Fear – an Exercise to Help You Talk About It

Fear – an Exercise to Help You Talk About It


9 January 2024


By David Allen, Development for Conservation


Every year, I dig back through my files and throw out most of my paper from seven years ago. This year, it was 2016’s turn for the shredder.

And every year, I come across some piece I had forgotten about but that was otherwise worth saving. This year’s gem was a 1996 article by Kim Klein called Getting Major Gifts. In it, she describes an exercise that is worth playing with at the Board level.

Here’s the gist if it:

The group as a whole is asked to imagine asking someone to make a substantial gift. Let’s use $1,000, which will work as “substantial” for most groups. Each person is asked to say out loud what they think will happen to them if they do that. A facilitator writes down all the feared outcomes.

Here’s a sample list:

  • The person will say no.
  • The person will yell at me.
  • The person will hit me.
  • I will have a heart attack.
  • It will come across as an insult. They don’t have the money. We’re not in an affluent area.
  • Asking would be an unforgivable imposition. I will lose a friend.
  • The person will think that the only reason I have been nice to them was to get money out of them.
  • The person will say Yes – and then expect the same from me for their cause or charity.
  • Other organizations deserve the money more than we do.
  • The person will ask me questions that I can’t answer.


(Recognize any of these?)

Then, as a group, the various fears are grouped into categories. Most will tend to fall into just three:

Things that are extremely unlike to ever happen. (They will hit me or I will have a heart attack.)

Things that might happen but that I could easily handle. (They will ask me for money or they’ll ask questions I can’t answer.)

Things that will definitely happen occasionally. (The person will say no.)


After grouping the answers, focus a conversation on moving past each one. What could we do if this or that happens? How can we get better at NOT taking the outcomes personally? Directly linking the asking to getting more conservation work done? Understanding asking as presenting important opportunities to make an important difference instead of begging for money? How can we get past our fear?

How can we support each other?


Dispelling fear won’t happen overnight. And it won’t happen because you have one conversation at a Board level. What I see more often is that Board members fear even talking about it. That conversation needs to be ongoing.

Kim Klein likens it to hearing a noise in the house in the middle of the night. Do we pull the covers over our head and pretend we didn’t hear it? Or do we get up and turn all the house lights on?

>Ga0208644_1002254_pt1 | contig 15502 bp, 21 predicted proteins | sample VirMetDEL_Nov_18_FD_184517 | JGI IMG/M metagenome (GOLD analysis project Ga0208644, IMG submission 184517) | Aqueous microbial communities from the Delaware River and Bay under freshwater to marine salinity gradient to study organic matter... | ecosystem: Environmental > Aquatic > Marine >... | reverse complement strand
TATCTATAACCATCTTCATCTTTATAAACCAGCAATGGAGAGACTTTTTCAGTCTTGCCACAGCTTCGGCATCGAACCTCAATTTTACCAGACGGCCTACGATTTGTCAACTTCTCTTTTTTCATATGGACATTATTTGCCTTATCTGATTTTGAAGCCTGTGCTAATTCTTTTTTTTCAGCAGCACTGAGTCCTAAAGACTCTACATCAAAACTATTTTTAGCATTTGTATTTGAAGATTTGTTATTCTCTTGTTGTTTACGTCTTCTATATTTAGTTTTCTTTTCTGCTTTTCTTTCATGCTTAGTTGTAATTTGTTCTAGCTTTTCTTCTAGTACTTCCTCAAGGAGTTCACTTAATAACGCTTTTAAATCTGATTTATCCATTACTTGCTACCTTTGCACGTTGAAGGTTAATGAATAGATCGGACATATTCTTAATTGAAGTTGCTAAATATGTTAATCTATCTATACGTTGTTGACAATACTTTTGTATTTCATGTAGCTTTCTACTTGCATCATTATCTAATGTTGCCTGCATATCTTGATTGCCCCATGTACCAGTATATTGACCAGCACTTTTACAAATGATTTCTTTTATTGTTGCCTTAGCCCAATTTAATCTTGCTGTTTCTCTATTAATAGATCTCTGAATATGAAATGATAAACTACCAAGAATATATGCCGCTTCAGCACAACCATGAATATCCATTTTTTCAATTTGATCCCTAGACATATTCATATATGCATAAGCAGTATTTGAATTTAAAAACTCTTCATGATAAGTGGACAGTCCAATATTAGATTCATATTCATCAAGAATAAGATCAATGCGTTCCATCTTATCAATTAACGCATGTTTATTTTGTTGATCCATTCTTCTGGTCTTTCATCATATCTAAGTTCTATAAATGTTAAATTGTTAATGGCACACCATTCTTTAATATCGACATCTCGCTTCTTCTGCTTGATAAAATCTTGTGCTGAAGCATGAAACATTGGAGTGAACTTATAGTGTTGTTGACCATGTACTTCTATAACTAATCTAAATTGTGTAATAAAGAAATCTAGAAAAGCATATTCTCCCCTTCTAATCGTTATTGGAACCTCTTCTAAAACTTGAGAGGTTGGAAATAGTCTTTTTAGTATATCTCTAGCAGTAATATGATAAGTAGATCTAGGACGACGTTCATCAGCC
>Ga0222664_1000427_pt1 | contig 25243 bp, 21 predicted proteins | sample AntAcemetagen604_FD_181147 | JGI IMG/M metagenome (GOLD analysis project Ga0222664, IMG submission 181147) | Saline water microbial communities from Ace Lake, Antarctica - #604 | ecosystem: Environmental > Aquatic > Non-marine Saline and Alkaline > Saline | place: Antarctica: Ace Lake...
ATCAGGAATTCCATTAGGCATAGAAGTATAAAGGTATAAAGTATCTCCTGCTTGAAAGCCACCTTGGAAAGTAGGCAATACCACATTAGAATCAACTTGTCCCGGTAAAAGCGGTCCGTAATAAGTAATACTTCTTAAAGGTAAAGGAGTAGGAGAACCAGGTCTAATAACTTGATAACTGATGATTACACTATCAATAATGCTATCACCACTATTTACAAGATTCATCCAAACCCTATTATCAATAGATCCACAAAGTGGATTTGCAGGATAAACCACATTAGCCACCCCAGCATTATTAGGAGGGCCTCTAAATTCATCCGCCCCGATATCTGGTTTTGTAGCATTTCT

Asking people for money comes with the job for most nonprofits. Asking in person makes larger gifts possible and is both the most difficult and the most important fundraising we can do. Some people find it comfortable and rewarding. Hooray! Others are more afraid.


For all of us, it’s time to get out of bed and turn the lights on.


Happy New Year! Happy January!


Cheers and Have a Good Week!



PS: Your comments on these posts are welcomed and warmly requested. If you have not posted a comment before, or if you are using a new email address, please know that there may be a delay in seeing your posted comment. That’s my SPAM defense at work. I approve all comments as soon as I am able during the day.


Photo by moonzig courtesy Pixabay




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  • Astrid
    Posted at 16:34h, 10 January

    Fear is holding me back from being the best fundraiser I can be. I look forward to the webinar on the 25th.

  • Heidi Habeger
    Posted at 11:36h, 09 January

    Same as Carol, we have a staff meeting every Thurs until 11:15. Maybe sometimes I’ll join late, or the meeting is moved or canceled. Either way, I think it’s good you’re doing this. Also, I think I might do this exercise, but with my colleagues, and about Thank You calls! We’ve had ongoing discussions about their fears — this sounds like another way to help face the issue (and turn on the lights!) 🙂

    • David Allen
      Posted at 11:46h, 09 January

      Thank you both (you and Carol) for your comments and encouragement. At this point, I’m not committing to anything beyond the first one. No day or time will meet the needs of everyone. I am playing with the Some Time Thursday title, because if it ever does become a regular thing, I will probably keep it on Thursdays and change the time of day each time. And if it becomes a regular thing, it will probably be quarterly with lots of notice. BUT – no promises.


  • Carol Abrahamzon
    Posted at 09:36h, 09 January

    I so love this plan, however, have a conflict every Thursday at noon. I’ll join for a bit when I can.

  • Rich
    Posted at 07:07h, 09 January

    Terrific suggestions. Thanks for sharing these.